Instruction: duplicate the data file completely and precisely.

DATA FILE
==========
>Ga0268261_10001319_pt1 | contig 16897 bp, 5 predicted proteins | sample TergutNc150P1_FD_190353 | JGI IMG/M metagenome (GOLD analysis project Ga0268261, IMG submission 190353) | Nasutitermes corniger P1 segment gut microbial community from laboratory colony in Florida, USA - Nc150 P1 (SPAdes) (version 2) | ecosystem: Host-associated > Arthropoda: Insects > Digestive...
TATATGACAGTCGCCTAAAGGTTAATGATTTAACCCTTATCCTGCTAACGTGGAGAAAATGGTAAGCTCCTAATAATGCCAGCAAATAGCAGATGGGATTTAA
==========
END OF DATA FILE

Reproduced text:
>Ga0268261_10001319_pt1 | contig 16897 bp, 5 predicted proteins | sample TergutNc150P1_FD_190353 | JGI IMG/M metagenome (GOLD analysis project Ga0268261, IMG submission 190353) | Nasutitermes corniger P1 segment gut microbial community from laboratory colony in Florida, USA - Nc150 P1 (SPAdes) (version 2) | ecosystem: Host-associated > Arthropoda: Insects > Digestive...
TATATGACAGTCGCCTAAAGGTTAATGATTTAACCCTTATCCTGCTAACGTGGAGAAAATGGTAAGCTCCTAATAATGCCAGCAAATAGCAGATGGGATTTAA